The other companies either did not comment or did not immediately respond to a request for comment.
De Blasio and the city comptroller, Scott Stringer, have come under pressure for several years from activists to rid New York's pension funds of any link to fossil fuels, with some environmentalists claiming the city has been too slow to use its clout to tackle climate change.
New York City is breaking up with big oil.
The court filing claims that just 100 fossil fuel producers are responsible for almost two-thirds of all greenhouse gas emissions since the industrial revolution, with the five targeted companies the largest contributors.
The City said it will be seeking damages from BP, Chevron, ConocoPhillips, Exxon Mobil, and Royal Dutch Shell for the billions of dollars it will spend to protect New Yorkers from the effects of climate change. "Lawsuits of this kind - filed by trial attorneys against an industry that provides products we all rely upon to power the economy and enable our domestic life - simply do not do that".
"This lawsuit is factually and legally meritless, and will do nothing to address the serious issue of climate change". Shell's spokesman echoed that sentiment.
Cities in California have filed similar lawsuits.
The Mayor also announced a goal to divest City funds from fossil fuel reserve owners within five years that would make New York City the first major U.S. pension plan to do so. Liz Krueger who said, "Divestment sends the clear message that it is no longer acceptable to support companies whose fundamental business model puts our entire society at risk".More news: No deal in place for Gerrit Cole
Stringer admitted the divestment will be "complex" and will take some time but said the city's pension funds could promote sustainability while also protecting the retirement of teachers, police officers and other city workers.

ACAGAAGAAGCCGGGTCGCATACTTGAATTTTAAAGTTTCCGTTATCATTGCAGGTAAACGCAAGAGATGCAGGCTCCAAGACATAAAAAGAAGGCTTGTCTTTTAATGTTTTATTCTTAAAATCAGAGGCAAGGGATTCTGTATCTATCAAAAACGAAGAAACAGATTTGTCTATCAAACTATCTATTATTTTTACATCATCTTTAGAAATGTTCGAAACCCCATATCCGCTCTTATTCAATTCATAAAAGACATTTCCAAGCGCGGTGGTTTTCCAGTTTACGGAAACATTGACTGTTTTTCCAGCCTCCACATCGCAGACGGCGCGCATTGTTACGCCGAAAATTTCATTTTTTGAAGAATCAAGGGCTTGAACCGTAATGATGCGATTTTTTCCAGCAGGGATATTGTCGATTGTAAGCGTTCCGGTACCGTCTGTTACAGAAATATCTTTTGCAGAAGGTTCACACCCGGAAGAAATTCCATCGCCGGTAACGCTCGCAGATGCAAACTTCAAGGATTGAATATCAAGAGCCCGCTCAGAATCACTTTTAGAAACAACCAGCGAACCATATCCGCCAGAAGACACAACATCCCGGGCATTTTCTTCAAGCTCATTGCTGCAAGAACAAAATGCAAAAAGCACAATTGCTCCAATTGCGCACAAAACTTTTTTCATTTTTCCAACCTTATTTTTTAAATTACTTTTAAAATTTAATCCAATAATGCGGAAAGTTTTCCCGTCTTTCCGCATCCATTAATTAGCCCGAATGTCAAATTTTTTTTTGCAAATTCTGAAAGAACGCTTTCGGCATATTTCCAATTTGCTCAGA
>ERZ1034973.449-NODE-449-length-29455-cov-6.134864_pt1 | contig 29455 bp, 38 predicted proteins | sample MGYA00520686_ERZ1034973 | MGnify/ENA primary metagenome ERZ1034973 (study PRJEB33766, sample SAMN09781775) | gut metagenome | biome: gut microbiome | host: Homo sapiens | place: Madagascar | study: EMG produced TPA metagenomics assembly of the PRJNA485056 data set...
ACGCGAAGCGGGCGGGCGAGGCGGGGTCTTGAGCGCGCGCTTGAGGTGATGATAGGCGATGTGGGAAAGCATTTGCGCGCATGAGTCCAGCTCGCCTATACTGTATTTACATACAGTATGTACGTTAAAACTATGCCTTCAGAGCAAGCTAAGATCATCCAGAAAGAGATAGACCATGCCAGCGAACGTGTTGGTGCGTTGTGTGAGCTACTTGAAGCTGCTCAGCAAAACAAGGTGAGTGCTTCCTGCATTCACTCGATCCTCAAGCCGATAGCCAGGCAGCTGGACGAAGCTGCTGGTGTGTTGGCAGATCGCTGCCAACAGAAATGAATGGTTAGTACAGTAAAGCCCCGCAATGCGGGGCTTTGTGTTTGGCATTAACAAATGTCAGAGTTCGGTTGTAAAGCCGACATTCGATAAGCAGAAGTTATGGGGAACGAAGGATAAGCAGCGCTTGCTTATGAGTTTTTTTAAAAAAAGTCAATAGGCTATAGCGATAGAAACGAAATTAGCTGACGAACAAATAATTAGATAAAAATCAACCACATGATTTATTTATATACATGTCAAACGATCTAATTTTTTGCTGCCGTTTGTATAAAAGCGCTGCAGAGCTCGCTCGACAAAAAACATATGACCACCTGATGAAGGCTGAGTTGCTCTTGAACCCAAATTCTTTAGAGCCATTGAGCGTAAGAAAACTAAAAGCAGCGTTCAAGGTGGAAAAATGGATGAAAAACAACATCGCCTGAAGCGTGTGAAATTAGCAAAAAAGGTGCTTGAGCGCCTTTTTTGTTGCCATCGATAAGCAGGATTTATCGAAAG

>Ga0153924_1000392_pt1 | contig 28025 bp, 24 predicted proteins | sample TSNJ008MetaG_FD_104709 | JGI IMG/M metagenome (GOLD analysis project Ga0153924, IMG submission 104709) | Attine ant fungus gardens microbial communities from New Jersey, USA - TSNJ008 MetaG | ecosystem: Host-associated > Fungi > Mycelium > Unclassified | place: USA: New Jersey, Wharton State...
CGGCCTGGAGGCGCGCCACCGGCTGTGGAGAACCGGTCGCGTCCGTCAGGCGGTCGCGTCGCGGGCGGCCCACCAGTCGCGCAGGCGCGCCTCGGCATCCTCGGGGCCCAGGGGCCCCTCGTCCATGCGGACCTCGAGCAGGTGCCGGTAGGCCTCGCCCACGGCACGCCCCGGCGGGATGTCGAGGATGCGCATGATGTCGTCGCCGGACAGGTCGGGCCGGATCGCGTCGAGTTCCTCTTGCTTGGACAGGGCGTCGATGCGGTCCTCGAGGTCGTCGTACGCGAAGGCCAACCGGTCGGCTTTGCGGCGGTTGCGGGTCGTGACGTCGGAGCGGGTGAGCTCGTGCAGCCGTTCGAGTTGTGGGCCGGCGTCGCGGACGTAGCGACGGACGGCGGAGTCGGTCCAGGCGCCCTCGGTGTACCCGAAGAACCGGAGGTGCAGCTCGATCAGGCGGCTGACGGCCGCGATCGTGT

Climate campaigners heaped praise on the city as well.
The city's five pension funds hold $189 billion in assets, and roughly $5 billion of that amount are held in the securities of over 190 fossil fuel companies, the city said. He and state Comptroller Thomas DiNapoli are creating an advisory committee to examine the way to proceed with divestment.
According to Betámia Coronel, U.S. reinvestment coordinator at 350.org, "Divesting our city's pensions from the dirtiest companies is an enormous hard-won first step; holding companies like Exxon accountable for their role in climate deception is next".
Philanthropies have included the Wallace Global Fund and the Rockefeller Brothers Fund, notable because the late John D. Rockefeller grew his wealth as an oil baron.
With NYC becoming the first major US city to call for divestment-a call more than 800 institutions have heeded-and a growing number of municipalities filing suit against the industry, climate activists say it's clear "the global tide is turning".
The American Petroleum Institute, the powerful oil lobby, accused NY of "deliberately hurting pension holders" by ignoring its legal responsibility of seeking the greatest return.
The National Association of Manufacturers, which represents the oil companies, slammed NY for joining a "politically-motivated campaign to undermine manufacturing in America". "The mayor's announcement may raise his profile, but it will do nothing to address climate change and will ultimately fail".